World Library  
Flag as Inappropriate
Email this Article

Siberian larch

Article Id: WHEBN0003486464
Reproduction Date:

Title: Siberian larch  
Author: World Heritage Encyclopedia
Language: English
Subject: Salamander, Taiga, Ural Mountains, Yenisei River, Larch, Urheimat, Srednekolymsk
Publisher: World Heritage Encyclopedia

Siberian larch

Siberian Larch
Siberian Larch in Montreal Botanic Gardens
Conservation status
Scientific classification
Kingdom: Plantae
Division: Pinophyta
Class: Pinopsida
Order: Pinales
Family: Pinaceae
Genus: Larix
Species: L. sibirica
Binomial name
Larix sibirica

Larix russica

The Siberian Larch or Russian Larch (Larix sibirica) is a frost-hardy tree native to western Russia, from close to the Finnish border east to the Yenisei valley in central Siberia, where it hybridises with the Dahurian Larch L. gmelinii of eastern Siberia; the hybrid is known as Larix × czekanowskii.


It is a medium-size to large deciduous coniferous tree reaching 20-50 m tall, with a trunk up to 1 m diameter. The crown is conic when young, becoming broad with age; the main branches are level to upswept, with the side branches often pendulous. The shoots are dimorphic, with growth divided into long shoots (typically 10-50 cm long) and bearing several buds, and short shoots only 1-2 mm long with only a single bud. It is most easily distinguished from the closely related European Larch by the shoots being downy (hairless in European Larch). The leaves are needle-like, light green, 2-5 cm long, and turn bright yellow before they fall in the autumn, leaving the pale yellow-buff shoots bare until the next spring.

The male and female cones are borne separately on the same tree; pollination is in early spring. The male cones are solitary, yellow, globose to oblong, 4-8 mm diameter, and produce wingless pollen. The mature female cones are erect, ovoid-conic, 2-5 cm long, with 30-70 erect or slightly incurved (not reflexed) and downy seed scales; they are green variably flushed red when immature, turning brown and opening to release the winged seeds when mature, 4–6 months after pollination. The old cones commonly remain on the tree for many years, turning dull grey-black. The minimum seed-bearing age is 10–15 years.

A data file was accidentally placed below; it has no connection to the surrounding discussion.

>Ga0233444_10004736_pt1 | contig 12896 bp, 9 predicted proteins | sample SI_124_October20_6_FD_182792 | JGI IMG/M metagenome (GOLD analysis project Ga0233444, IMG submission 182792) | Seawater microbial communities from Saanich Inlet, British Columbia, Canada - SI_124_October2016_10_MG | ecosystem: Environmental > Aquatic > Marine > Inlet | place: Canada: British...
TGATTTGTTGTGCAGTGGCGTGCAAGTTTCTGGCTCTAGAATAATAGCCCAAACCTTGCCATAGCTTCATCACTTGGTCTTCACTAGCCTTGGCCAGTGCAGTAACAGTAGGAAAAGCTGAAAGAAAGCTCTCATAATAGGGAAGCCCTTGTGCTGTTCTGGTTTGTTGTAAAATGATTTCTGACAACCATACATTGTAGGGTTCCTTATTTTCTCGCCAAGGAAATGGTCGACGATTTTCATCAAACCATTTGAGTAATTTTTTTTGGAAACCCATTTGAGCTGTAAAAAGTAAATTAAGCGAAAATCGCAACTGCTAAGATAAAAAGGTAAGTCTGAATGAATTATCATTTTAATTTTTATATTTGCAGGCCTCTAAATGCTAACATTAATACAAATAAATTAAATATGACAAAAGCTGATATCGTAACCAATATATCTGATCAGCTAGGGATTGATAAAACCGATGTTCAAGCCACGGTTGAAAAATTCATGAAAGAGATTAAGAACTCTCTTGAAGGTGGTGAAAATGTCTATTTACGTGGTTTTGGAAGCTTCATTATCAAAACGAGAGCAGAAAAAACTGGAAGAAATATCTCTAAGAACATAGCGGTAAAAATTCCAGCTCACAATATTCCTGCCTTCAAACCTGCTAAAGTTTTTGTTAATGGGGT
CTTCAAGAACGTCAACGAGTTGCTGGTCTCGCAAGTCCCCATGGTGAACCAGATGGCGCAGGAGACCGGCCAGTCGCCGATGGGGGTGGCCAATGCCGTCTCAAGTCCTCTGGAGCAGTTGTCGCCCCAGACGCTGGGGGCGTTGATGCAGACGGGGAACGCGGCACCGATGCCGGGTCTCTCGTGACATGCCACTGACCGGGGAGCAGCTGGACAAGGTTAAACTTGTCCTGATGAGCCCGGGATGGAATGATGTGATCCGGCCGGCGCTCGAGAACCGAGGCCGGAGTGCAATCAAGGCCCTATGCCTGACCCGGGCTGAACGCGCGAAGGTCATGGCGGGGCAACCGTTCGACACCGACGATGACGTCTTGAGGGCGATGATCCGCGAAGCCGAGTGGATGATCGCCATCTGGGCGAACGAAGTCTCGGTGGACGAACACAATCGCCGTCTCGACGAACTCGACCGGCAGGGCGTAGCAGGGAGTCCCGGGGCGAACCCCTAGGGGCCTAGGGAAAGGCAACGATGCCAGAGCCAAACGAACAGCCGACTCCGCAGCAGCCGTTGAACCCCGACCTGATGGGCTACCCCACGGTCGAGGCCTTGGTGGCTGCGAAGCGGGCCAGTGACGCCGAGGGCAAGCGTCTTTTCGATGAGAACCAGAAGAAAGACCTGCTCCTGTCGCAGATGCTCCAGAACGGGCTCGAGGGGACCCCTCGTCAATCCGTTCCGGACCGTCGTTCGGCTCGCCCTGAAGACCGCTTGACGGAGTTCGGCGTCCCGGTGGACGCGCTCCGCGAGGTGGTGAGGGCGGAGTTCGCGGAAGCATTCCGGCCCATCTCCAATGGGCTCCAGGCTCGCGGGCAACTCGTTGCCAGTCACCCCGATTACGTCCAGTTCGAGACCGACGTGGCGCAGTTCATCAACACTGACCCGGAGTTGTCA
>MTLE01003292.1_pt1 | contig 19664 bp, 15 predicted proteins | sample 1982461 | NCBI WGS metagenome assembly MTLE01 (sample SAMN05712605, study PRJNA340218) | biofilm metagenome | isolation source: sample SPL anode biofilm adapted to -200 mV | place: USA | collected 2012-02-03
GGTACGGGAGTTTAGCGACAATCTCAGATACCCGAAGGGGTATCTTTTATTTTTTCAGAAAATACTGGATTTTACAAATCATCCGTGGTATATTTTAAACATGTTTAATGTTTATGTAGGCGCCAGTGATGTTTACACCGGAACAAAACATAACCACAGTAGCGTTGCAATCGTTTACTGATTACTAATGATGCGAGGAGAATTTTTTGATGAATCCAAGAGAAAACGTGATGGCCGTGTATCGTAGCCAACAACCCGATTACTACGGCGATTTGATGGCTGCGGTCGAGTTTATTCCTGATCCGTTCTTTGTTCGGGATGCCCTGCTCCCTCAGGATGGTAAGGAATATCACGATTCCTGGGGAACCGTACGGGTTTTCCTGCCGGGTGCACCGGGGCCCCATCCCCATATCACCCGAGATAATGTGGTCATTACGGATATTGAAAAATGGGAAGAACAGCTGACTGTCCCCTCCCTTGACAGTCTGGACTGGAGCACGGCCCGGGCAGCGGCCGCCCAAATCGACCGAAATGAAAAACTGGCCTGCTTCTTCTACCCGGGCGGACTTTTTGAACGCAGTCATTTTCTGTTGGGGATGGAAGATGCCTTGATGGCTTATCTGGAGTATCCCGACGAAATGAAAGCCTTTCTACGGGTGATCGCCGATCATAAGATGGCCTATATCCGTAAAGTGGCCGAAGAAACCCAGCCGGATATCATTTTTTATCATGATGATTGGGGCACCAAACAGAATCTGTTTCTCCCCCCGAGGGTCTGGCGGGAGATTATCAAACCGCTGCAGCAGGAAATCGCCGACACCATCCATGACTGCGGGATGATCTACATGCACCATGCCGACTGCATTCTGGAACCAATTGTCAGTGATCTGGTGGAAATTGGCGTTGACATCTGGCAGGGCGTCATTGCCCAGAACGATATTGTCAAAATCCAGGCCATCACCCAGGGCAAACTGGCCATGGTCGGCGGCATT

Because of its rot resistance, larch wood is especially valuable for posts, poles, railroad tie sleepers, and mine props.

It is also used in many velodromes around the world as the track surface including the Manchester Velodrome[1] and the Velodrome Krylatskoye in Moscow.[2]

It is grown in Canada and the northern United States to a limited extent, first cultivated there in 1806.

It is faster-growing than many other coniferous trees in cold regions, but requires full sunlight. When grown in plantations it should be kept widely spaced, and intensive thinning is required.

See also List of Lepidoptera that feed on larches

L. sibirica cone scales are used as food by the caterpillars of the tortrix moth Cydia illutana.



Trees portal
  • Conifer Specialist Group (1998). Larix sibirica. 2006. Retrieved on 12 May 2006.

External links

  • Gymnosperm Database
  • Siberian Larch cones photographs
This article was sourced from Creative Commons Attribution-ShareAlike License; additional terms may apply. World Heritage Encyclopedia content is assembled from numerous content providers, Open Access Publishing, and in compliance with The Fair Access to Science and Technology Research Act (FASTR), Wikimedia Foundation, Inc., Public Library of Science, The Encyclopedia of Life, Open Book Publishers (OBP), PubMed, U.S. National Library of Medicine, National Center for Biotechnology Information, U.S. National Library of Medicine, National Institutes of Health (NIH), U.S. Department of Health & Human Services, and, which sources content from all federal, state, local, tribal, and territorial government publication portals (.gov, .mil, .edu). Funding for and content contributors is made possible from the U.S. Congress, E-Government Act of 2002.
Crowd sourced content that is contributed to World Heritage Encyclopedia is peer reviewed and edited by our editorial staff to ensure quality scholarly research articles.
By using this site, you agree to the Terms of Use and Privacy Policy. World Heritage Encyclopedia™ is a registered trademark of the World Public Library Association, a non-profit organization.

Copyright © World Library Foundation. All rights reserved. eBooks from World Library are sponsored by the World Library Foundation,
a 501c(4) Member's Support Non-Profit Organization, and is NOT affiliated with any governmental agency or department.